Data and Direct Mail Marketing
is how we got our start.
Here are some of the ways we can help you
get started on the right track.
A purposeful plan
with real results.
Accurate information will drive your campaign.
DIRECT MAIL FUNDRAISING
A powerful tool with
trusted targeting power.
Capture attention with
detail driven design.
to your customers.
Modern design for your on-the-go
audience tied to your direct mail.
Some Easy Ways to Enhance
Your Next Direct Mail Campaign
See Spot Check.
Use an Informed Delivery campaign to transform your direct mail into an integrated campaign with a same-day, full color promo when recipients check their daily U.S. Postal Service Informed Delivery email.
See Spot Track.
Set up your direct mail campaign with us to provide real-time delivery updates by using an Intelligent Mail Barcode (IMB). You’ll know exactly where your mail is at all times.
See Spot Land.
Enrich your direct mail campaign by giving more detailed information via a web landing page providing an easy way for a prospect to respond and giving you the ability to track who is interested in your product.
See Spot Listen.
Using A/B testing and incorporating the results can give you an edge. Listen to your responders and use what they tell you to drive your creative on your next campaign.
See Spot Glue.
Check out our spot gluing capabilities. When possible, ditching the tabs can give you a cleaner presentation.
Where does customer data come from?
Your company’s social media sites and digital marketing efforts are a rich source of customer data. Website analytics, for example, show what has brought people to your website, buy a product or call your company in the past. CRM (customer relationship management) and POS (point of sale) systems are also packed with customer information. Customer surveys—online or in person — provide valuable insights too.
For most companies, the problem isn’t too little data, but little understanding of its value to growing their business. Many don’t use data to drive direct marketing efforts, but a recent report by McKinsey and Co., the noted international management and consulting firm for qualitative and quantitative analysis, shows that they should.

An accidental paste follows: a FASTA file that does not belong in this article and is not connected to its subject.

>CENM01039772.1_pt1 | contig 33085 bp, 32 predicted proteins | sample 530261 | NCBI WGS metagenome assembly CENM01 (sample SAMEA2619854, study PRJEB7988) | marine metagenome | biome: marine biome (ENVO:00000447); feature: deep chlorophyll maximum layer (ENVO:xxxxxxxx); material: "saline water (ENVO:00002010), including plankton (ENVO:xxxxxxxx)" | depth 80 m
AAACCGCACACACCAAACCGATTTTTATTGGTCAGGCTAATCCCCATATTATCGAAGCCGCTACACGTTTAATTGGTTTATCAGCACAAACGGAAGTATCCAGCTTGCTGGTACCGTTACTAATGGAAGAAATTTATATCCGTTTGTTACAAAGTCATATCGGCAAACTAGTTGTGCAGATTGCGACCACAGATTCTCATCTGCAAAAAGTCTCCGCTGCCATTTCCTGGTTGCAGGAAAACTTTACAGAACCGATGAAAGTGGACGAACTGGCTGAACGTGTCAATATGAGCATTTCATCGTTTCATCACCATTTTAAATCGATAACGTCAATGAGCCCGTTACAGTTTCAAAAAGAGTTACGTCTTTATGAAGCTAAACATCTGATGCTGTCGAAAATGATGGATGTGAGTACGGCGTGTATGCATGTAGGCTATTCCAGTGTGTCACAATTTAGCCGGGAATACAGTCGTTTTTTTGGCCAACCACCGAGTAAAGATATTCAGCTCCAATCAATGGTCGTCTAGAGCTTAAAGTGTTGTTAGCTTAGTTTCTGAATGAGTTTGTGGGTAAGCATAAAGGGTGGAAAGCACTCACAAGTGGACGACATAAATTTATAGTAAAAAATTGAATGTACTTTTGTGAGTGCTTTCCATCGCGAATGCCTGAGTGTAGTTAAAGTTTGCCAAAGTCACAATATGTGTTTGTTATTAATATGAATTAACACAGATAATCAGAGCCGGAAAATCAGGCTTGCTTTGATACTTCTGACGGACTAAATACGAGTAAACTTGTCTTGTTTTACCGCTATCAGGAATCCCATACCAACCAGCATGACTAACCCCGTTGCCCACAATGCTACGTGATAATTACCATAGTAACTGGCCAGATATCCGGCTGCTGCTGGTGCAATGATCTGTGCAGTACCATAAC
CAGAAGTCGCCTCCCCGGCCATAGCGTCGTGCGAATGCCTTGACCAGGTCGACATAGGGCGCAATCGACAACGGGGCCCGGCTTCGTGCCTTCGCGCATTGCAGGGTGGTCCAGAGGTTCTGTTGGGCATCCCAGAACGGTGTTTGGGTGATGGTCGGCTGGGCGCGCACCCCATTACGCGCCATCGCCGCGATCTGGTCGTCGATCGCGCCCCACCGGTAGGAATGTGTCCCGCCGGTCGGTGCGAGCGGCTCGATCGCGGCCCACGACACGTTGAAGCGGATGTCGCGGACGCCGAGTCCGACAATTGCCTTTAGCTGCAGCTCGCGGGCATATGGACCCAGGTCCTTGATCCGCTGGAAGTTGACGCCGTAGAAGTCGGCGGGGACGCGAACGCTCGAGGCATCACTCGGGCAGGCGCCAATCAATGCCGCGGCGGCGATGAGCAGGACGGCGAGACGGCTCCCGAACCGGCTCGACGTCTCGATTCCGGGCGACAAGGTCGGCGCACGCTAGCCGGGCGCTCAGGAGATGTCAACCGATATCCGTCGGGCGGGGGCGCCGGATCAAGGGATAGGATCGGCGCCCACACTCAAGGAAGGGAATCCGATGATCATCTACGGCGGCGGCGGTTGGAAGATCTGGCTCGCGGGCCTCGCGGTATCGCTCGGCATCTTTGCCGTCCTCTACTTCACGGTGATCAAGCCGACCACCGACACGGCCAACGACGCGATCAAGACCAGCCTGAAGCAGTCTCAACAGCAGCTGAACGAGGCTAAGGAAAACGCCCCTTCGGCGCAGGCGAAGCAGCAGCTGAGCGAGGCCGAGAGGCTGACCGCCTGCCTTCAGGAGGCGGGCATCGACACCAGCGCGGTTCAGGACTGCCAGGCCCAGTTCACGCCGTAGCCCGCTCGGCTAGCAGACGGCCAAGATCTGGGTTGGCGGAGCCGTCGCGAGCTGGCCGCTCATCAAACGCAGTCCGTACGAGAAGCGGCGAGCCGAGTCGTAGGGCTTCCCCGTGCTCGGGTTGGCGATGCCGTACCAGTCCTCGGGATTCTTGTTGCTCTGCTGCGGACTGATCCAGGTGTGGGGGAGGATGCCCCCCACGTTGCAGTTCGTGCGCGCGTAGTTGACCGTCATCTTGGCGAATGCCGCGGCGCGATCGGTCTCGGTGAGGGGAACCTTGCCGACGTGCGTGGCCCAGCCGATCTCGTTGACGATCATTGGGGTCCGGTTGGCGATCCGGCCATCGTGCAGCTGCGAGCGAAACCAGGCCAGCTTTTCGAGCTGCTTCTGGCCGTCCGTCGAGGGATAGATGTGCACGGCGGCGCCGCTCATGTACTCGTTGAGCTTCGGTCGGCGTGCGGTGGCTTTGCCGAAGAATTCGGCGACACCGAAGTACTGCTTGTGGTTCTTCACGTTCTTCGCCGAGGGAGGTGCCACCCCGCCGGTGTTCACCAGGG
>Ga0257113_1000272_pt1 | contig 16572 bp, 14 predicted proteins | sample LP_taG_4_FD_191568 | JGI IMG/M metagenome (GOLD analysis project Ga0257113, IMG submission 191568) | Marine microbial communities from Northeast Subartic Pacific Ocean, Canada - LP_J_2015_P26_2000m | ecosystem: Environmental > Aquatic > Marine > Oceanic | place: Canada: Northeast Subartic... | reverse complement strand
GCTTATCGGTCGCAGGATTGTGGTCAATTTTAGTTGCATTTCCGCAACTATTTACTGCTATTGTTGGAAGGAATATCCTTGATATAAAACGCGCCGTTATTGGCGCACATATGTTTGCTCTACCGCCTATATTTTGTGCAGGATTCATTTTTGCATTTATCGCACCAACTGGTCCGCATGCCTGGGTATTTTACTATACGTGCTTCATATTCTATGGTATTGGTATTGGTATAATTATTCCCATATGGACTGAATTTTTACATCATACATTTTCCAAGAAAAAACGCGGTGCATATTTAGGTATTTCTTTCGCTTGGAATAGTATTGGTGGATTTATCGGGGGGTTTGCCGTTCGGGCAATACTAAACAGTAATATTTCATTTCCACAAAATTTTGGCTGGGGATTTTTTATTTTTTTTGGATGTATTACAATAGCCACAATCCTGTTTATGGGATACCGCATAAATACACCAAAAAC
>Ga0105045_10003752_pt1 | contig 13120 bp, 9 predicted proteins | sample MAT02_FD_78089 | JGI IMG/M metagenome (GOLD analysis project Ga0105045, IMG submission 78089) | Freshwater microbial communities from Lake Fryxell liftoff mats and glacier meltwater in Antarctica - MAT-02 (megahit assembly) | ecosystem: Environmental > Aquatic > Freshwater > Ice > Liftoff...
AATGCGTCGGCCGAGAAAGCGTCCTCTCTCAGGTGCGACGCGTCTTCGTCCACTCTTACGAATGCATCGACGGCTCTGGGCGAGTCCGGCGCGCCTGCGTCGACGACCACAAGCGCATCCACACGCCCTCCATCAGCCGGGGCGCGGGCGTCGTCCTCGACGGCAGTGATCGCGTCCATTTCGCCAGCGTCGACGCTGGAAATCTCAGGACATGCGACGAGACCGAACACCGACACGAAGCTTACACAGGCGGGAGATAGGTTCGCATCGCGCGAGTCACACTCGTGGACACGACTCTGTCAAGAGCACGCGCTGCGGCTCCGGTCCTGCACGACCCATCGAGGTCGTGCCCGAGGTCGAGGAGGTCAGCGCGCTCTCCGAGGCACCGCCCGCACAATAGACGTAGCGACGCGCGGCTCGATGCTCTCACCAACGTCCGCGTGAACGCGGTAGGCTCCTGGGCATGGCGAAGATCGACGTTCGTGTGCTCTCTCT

Data provides a profile of your customer.
Still, many companies don’t use their customer data, opting instead to market to a broad audience and hope for the best.
Misdirected marketing is often the result of this, like a discount coupon for HVAC service sent to the occupant of a rental apartment, or a postcard promoting a luxury car, mailed to a single mother scraping by on minimum wage.
By using customer data, companies can create profiles of ideal customers and then (1) design a marketing strategy and (2) find others with similar profiles who aren’t customers and market to them. Buying mailing lists of people whose profiles and buying habits mirror those of current customers is a good way to do that.
What should you gather data-wise?
By collecting and using these three types of data in tandem, you’ll get a fuller picture of your target audiences.
Behavioral data is the history of how people shop and buy, tracked through credit cards, reward cards and online browsing and purchasing. A lot of companies do it well, which is why that pair of shoes you checked out online keeps popping up on your laptop weeks later. This information allows companies to use a customer’s purchase and shopping behavior to market to them in a very personalized manner. One recent study showed that revenue increased 15 percent when companies’ marketing matched shoppers’ behavior to products.
Demographic data includes age, education level, income, living situation, marital status, family members, and religious affiliation. Demographic data allows marketers to consider the differences age, culture, income and other demographic factors make in purchasing decisions and tailor messages accordingly. For example, if a product is aimed at Gen Xers, there’s little need to send emails or direct mail flyers to Baby Boomers.
Psychographics is the study of people’s attitudes, interests, values and beliefs. For example, if a nonprofit supports environmental causes, it could target new donors by buying lists of nature magazine subscribers, environmental organization members or purchasers of green lawn care products. Knowing what people value and believe is also important in designing and writing marketing messages.
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